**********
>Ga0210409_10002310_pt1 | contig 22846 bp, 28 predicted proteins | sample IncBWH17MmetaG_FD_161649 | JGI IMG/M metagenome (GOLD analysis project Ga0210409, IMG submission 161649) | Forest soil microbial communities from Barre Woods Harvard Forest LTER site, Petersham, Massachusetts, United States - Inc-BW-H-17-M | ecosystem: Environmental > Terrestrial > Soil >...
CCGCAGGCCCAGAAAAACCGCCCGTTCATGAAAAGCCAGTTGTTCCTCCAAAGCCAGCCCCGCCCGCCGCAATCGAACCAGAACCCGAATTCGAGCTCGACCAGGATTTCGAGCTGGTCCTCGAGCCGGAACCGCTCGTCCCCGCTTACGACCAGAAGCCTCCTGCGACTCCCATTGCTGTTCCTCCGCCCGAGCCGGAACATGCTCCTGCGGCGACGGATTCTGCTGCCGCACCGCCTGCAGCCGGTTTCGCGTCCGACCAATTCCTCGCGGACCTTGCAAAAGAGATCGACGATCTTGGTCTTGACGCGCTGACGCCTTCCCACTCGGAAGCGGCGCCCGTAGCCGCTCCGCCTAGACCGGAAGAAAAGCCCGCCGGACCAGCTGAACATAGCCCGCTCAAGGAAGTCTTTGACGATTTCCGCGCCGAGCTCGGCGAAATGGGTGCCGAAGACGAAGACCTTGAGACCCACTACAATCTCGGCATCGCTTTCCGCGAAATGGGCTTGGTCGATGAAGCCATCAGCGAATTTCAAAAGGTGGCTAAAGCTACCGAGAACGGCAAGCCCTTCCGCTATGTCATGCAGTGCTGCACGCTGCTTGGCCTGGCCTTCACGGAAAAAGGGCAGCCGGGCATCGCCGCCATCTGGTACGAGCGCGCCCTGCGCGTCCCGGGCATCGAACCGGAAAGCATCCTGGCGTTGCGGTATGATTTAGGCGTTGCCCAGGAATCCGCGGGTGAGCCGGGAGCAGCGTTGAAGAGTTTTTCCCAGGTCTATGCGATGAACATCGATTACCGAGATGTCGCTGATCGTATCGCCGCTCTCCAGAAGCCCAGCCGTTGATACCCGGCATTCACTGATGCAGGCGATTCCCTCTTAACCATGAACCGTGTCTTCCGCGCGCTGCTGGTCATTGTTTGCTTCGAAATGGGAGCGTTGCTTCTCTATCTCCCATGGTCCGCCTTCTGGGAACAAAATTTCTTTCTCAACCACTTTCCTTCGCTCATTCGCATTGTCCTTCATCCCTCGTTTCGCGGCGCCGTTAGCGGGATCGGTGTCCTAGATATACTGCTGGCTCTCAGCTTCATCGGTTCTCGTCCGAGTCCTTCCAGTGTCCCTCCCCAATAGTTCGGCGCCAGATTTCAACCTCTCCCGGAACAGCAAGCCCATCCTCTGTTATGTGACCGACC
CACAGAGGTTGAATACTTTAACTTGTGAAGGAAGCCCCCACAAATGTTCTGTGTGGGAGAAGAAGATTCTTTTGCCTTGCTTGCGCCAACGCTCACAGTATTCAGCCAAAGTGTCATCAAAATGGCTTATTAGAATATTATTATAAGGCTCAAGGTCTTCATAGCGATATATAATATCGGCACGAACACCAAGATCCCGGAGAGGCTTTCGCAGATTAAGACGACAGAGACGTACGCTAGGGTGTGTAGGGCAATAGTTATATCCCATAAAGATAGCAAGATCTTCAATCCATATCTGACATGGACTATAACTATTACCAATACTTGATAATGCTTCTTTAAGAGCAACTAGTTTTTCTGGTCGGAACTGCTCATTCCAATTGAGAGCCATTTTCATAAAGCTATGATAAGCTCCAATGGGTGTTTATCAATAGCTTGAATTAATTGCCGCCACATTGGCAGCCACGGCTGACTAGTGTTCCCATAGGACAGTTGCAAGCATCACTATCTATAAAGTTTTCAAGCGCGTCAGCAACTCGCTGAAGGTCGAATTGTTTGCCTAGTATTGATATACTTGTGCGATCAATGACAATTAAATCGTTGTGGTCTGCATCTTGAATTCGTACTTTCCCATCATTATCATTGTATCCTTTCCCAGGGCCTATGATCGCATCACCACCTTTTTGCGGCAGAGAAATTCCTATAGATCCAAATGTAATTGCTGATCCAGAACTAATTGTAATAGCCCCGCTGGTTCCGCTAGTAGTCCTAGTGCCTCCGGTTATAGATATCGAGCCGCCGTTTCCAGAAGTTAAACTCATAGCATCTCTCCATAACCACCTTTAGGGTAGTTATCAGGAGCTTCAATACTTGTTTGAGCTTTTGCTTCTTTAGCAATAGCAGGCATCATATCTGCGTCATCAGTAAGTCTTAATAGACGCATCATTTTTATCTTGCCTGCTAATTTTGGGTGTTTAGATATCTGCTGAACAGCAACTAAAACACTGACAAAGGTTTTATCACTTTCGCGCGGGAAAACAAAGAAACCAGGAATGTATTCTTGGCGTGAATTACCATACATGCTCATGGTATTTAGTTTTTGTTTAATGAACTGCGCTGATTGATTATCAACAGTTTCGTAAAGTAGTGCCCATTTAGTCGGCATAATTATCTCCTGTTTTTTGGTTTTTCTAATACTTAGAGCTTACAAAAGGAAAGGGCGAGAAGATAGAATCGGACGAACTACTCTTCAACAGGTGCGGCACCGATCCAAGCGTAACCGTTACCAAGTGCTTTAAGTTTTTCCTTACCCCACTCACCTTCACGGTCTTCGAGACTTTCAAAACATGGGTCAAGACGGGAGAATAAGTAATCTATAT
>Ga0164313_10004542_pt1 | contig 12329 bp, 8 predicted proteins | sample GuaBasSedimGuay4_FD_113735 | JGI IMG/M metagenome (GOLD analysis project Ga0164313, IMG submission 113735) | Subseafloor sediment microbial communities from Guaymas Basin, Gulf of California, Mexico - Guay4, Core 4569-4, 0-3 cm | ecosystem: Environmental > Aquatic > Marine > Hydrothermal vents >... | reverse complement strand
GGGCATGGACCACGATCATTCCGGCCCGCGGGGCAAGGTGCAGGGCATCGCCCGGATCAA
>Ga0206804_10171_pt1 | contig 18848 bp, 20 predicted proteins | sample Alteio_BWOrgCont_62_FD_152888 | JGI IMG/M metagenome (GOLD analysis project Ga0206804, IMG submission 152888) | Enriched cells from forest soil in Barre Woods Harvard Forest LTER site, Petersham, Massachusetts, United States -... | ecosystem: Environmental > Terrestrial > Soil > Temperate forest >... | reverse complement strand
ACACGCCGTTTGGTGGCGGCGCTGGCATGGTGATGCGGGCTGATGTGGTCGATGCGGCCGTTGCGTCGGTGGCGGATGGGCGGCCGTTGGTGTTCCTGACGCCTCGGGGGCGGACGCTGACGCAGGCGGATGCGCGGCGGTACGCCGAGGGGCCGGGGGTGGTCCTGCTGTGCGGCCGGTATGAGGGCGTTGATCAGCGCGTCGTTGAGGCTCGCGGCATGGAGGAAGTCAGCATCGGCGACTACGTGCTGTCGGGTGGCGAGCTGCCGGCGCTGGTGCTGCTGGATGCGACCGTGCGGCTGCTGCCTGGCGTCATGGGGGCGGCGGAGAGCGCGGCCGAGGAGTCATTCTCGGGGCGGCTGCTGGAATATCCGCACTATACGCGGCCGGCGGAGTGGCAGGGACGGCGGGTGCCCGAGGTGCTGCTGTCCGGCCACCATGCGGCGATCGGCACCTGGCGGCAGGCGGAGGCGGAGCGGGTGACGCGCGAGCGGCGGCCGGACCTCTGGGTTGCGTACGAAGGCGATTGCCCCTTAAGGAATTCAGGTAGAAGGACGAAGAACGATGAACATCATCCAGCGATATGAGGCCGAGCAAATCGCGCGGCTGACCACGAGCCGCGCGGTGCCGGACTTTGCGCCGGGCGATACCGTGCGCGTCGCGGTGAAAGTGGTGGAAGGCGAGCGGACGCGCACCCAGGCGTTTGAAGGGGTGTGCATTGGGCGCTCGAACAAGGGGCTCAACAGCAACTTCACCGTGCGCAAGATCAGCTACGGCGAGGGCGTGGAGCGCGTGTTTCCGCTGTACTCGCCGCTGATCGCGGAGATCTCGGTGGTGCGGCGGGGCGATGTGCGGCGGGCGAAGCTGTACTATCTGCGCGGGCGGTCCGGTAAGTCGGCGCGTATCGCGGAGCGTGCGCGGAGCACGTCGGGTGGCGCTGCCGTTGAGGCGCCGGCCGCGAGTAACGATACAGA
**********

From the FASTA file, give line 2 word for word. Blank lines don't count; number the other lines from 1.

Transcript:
CCGCAGGCCCAGAAAAACCGCCCGTTCATGAAAAGCCAGTTGTTCCTCCAAAGCCAGCCCCGCCCGCCGCAATCGAACCAGAACCCGAATTCGAGCTCGACCAGGATTTCGAGCTGGTCCTCGAGCCGGAACCGCTCGTCCCCGCTTACGACCAGAAGCCTCCTGCGACTCCCATTGCTGTTCCTCCGCCCGAGCCGGAACATGCTCCTGCGGCGACGGATTCTGCTGCCGCACCGCCTGCAGCCGGTTTCGCGTCCGACCAATTCCTCGCGGACCTTGCAAAAGAGATCGACGATCTTGGTCTTGACGCGCTGACGCCTTCCCACTCGGAAGCGGCGCCCGTAGCCGCTCCGCCTAGACCGGAAGAAAAGCCCGCCGGACCAGCTGAACATAGCCCGCTCAAGGAAGTCTTTGACGATTTCCGCGCCGAGCTCGGCGAAATGGGTGCCGAAGACGAAGACCTTGAGACCCACTACAATCTCGGCATCGCTTTCCGCGAAATGGGCTTGGTCGATGAAGCCATCAGCGAATTTCAAAAGGTGGCTAAAGCTACCGAGAACGGCAAGCCCTTCCGCTATGTCATGCAGTGCTGCACGCTGCTTGGCCTGGCCTTCACGGAAAAAGGGCAGCCGGGCATCGCCGCCATCTGGTACGAGCGCGCCCTGCGCGTCCCGGGCATCGAACCGGAAAGCATCCTGGCGTTGCGGTATGATTTAGGCGTTGCCCAGGAATCCGCGGGTGAGCCGGGAGCAGCGTTGAAGAGTTTTTCCCAGGTCTATGCGATGAACATCGATTACCGAGATGTCGCTGATCGTATCGCCGCTCTCCAGAAGCCCAGCCGTTGATACCCGGCATTCACTGATGCAGGCGATTCCCTCTTAACCATGAACCGTGTCTTCCGCGCGCTGCTGGTCATTGTTTGCTTCGAAATGGGAGCGTTGCTTCTCTATCTCCCATGGTCCGCCTTCTGGGAACAAAATTTCTTTCTCAACCACTTTCCTTCGCTCATTCGCATTGTCCTTCATCCCTCGTTTCGCGGCGCCGTTAGCGGGATCGGTGTCCTAGATATACTGCTGGCTCTCAGCTTCATCGGTTCTCGTCCGAGTCCTTCCAGTGTCCCTCCCCAATAGTTCGGCGCCAGATTTCAACCTCTCCCGGAACAGCAAGCCCATCCTCTGTTATGTGACCGACC